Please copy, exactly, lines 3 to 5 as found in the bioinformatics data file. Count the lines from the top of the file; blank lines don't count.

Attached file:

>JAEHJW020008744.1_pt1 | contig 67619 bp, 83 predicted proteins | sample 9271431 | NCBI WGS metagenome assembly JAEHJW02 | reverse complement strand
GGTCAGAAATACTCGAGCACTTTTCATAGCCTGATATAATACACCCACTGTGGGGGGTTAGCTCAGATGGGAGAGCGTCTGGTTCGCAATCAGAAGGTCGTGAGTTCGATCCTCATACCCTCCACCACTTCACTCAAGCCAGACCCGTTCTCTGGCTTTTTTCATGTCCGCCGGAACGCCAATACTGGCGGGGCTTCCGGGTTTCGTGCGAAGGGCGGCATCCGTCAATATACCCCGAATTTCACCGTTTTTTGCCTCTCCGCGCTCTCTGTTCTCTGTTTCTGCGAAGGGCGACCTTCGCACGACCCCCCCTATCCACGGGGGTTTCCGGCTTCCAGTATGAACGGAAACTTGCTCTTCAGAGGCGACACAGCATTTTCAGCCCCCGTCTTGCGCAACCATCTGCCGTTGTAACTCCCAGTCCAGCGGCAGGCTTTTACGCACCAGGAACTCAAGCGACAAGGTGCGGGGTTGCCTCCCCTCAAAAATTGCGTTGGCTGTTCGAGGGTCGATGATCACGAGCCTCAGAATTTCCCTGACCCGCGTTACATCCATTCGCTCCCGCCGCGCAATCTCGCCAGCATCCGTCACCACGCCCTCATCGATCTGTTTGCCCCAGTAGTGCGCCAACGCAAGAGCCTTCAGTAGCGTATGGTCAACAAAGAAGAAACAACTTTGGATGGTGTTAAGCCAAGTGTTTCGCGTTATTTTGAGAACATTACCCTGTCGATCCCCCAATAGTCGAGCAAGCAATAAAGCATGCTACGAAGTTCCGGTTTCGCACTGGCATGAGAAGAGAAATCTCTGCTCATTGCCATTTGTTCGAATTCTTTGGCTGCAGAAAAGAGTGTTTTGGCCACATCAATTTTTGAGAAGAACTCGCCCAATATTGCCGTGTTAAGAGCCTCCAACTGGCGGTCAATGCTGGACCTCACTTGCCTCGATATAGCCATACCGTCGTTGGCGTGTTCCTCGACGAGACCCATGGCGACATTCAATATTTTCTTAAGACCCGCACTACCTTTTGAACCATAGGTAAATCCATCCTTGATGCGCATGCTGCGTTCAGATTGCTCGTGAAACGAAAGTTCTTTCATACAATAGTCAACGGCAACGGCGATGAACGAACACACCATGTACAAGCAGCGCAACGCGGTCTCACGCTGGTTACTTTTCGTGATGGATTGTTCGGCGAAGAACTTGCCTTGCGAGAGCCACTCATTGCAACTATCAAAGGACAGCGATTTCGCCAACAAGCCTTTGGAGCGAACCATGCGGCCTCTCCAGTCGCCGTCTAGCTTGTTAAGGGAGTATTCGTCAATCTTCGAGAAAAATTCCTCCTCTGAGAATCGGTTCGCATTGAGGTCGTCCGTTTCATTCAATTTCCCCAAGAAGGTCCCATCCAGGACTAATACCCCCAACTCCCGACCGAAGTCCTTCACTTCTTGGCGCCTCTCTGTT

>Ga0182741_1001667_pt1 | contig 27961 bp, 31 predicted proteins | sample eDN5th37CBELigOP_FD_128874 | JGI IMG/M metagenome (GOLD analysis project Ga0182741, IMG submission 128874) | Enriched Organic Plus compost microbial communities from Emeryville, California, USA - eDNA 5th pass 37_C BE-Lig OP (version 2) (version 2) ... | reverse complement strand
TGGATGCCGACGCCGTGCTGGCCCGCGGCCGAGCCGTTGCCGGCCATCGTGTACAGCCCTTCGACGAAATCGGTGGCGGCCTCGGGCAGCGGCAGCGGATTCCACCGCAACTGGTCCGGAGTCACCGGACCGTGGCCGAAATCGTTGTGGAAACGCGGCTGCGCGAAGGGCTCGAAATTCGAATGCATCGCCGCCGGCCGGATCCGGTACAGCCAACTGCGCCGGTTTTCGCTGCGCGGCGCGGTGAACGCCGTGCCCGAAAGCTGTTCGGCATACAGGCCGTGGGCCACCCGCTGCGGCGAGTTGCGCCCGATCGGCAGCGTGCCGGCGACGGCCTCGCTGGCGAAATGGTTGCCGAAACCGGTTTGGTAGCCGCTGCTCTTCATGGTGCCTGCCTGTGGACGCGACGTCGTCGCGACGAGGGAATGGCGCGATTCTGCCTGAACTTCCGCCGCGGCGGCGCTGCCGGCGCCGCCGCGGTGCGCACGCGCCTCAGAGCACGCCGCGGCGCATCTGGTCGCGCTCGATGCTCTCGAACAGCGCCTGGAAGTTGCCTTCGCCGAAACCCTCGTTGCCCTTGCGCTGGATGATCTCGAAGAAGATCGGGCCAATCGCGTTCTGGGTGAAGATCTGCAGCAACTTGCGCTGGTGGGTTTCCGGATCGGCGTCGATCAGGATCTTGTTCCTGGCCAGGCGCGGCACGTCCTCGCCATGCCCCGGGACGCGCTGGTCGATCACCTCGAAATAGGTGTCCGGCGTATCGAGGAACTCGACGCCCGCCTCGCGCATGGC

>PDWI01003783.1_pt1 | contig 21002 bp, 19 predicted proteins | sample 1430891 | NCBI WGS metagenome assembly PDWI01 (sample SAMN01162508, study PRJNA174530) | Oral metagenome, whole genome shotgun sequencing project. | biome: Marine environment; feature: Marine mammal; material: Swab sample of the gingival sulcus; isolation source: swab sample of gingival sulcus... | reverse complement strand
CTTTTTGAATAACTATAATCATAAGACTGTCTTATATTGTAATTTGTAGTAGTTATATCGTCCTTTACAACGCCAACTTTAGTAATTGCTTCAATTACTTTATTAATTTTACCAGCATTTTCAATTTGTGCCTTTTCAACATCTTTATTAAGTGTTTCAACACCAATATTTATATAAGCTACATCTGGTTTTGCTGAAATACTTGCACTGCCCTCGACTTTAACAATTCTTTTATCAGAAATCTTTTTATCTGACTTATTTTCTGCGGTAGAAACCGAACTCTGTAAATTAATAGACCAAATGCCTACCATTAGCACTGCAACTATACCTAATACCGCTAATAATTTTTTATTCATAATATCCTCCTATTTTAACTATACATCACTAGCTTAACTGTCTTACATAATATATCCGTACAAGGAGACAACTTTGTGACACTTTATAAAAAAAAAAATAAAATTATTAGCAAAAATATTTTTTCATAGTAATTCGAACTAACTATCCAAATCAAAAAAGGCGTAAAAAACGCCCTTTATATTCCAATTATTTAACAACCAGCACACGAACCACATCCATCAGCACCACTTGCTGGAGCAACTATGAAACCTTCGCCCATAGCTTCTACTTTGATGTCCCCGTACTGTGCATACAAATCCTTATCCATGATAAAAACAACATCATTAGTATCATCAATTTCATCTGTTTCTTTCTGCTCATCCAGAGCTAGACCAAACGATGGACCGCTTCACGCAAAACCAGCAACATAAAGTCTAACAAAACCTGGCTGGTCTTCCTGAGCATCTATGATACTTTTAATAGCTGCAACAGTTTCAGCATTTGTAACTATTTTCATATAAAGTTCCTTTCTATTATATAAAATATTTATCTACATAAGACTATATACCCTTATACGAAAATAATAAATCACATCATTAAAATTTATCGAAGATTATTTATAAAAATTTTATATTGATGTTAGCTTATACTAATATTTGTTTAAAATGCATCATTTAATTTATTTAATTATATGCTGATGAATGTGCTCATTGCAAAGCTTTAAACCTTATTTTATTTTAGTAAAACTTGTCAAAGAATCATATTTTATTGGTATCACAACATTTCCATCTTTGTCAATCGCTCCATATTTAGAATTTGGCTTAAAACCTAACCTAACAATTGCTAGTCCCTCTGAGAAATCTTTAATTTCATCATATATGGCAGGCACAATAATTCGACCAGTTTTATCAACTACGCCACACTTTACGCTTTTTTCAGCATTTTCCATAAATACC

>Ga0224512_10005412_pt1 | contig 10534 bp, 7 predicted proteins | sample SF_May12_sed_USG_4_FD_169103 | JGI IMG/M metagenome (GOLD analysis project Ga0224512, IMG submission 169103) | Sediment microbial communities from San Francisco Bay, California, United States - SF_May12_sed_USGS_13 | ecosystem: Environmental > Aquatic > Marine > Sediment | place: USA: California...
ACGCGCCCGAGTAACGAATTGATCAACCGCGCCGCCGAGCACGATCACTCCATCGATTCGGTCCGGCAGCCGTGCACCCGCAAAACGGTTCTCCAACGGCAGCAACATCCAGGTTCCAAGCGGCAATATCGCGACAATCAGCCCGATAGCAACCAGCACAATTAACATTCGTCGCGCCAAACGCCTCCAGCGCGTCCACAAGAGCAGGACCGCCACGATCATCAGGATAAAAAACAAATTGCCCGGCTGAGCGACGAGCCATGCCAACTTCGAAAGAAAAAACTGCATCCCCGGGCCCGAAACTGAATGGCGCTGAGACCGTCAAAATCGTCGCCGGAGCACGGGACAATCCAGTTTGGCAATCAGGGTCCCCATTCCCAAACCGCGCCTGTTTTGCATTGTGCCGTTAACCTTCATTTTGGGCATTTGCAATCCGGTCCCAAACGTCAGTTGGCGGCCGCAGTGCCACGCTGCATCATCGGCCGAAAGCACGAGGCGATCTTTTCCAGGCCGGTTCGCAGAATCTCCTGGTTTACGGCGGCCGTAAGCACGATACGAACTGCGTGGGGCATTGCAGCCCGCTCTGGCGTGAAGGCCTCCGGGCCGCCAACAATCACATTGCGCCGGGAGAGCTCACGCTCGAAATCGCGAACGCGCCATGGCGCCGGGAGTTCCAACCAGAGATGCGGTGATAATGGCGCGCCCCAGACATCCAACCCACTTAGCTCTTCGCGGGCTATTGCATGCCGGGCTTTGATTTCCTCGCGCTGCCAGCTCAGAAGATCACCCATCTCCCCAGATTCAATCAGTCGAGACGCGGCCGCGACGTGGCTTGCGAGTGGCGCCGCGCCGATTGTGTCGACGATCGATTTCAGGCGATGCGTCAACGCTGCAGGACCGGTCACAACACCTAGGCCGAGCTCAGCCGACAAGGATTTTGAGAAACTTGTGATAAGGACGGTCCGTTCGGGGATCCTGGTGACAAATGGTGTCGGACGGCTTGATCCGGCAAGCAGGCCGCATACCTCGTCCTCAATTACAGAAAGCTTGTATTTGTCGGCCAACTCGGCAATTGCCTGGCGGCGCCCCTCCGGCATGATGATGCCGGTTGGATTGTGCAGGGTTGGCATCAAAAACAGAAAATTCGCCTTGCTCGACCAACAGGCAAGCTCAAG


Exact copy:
>Ga0182741_1001667_pt1 | contig 27961 bp, 31 predicted proteins | sample eDN5th37CBELigOP_FD_128874 | JGI IMG/M metagenome (GOLD analysis project Ga0182741, IMG submission 128874) | Enriched Organic Plus compost microbial communities from Emeryville, California, USA - eDNA 5th pass 37_C BE-Lig OP (version 2) (version 2) ... | reverse complement strand
TGGATGCCGACGCCGTGCTGGCCCGCGGCCGAGCCGTTGCCGGCCATCGTGTACAGCCCTTCGACGAAATCGGTGGCGGCCTCGGGCAGCGGCAGCGGATTCCACCGCAACTGGTCCGGAGTCACCGGACCGTGGCCGAAATCGTTGTGGAAACGCGGCTGCGCGAAGGGCTCGAAATTCGAATGCATCGCCGCCGGCCGGATCCGGTACAGCCAACTGCGCCGGTTTTCGCTGCGCGGCGCGGTGAACGCCGTGCCCGAAAGCTGTTCGGCATACAGGCCGTGGGCCACCCGCTGCGGCGAGTTGCGCCCGATCGGCAGCGTGCCGGCGACGGCCTCGCTGGCGAAATGGTTGCCGAAACCGGTTTGGTAGCCGCTGCTCTTCATGGTGCCTGCCTGTGGACGCGACGTCGTCGCGACGAGGGAATGGCGCGATTCTGCCTGAACTTCCGCCGCGGCGGCGCTGCCGGCGCCGCCGCGGTGCGCACGCGCCTCAGAGCACGCCGCGGCGCATCTGGTCGCGCTCGATGCTCTCGAACAGCGCCTGGAAGTTGCCTTCGCCGAAACCCTCGTTGCCCTTGCGCTGGATGATCTCGAAGAAGATCGGGCCAATCGCGTTCTGGGTGAAGATCTGCAGCAACTTGCGCTGGTGGGTTTCCGGATCGGCGTCGATCAGGATCTTGTTCCTGGCCAGGCGCGGCACGTCCTCGCCATGCCCCGGGACGCGCTGGTCGATCACCTCGAAATAGGTGTCCGGCGTATCGAGGAACTCGACGCCCGCCTCGCGCATGGC

>PDWI01003783.1_pt1 | contig 21002 bp, 19 predicted proteins | sample 1430891 | NCBI WGS metagenome assembly PDWI01 (sample SAMN01162508, study PRJNA174530) | Oral metagenome, whole genome shotgun sequencing project. | biome: Marine environment; feature: Marine mammal; material: Swab sample of the gingival sulcus; isolation source: swab sample of gingival sulcus... | reverse complement strand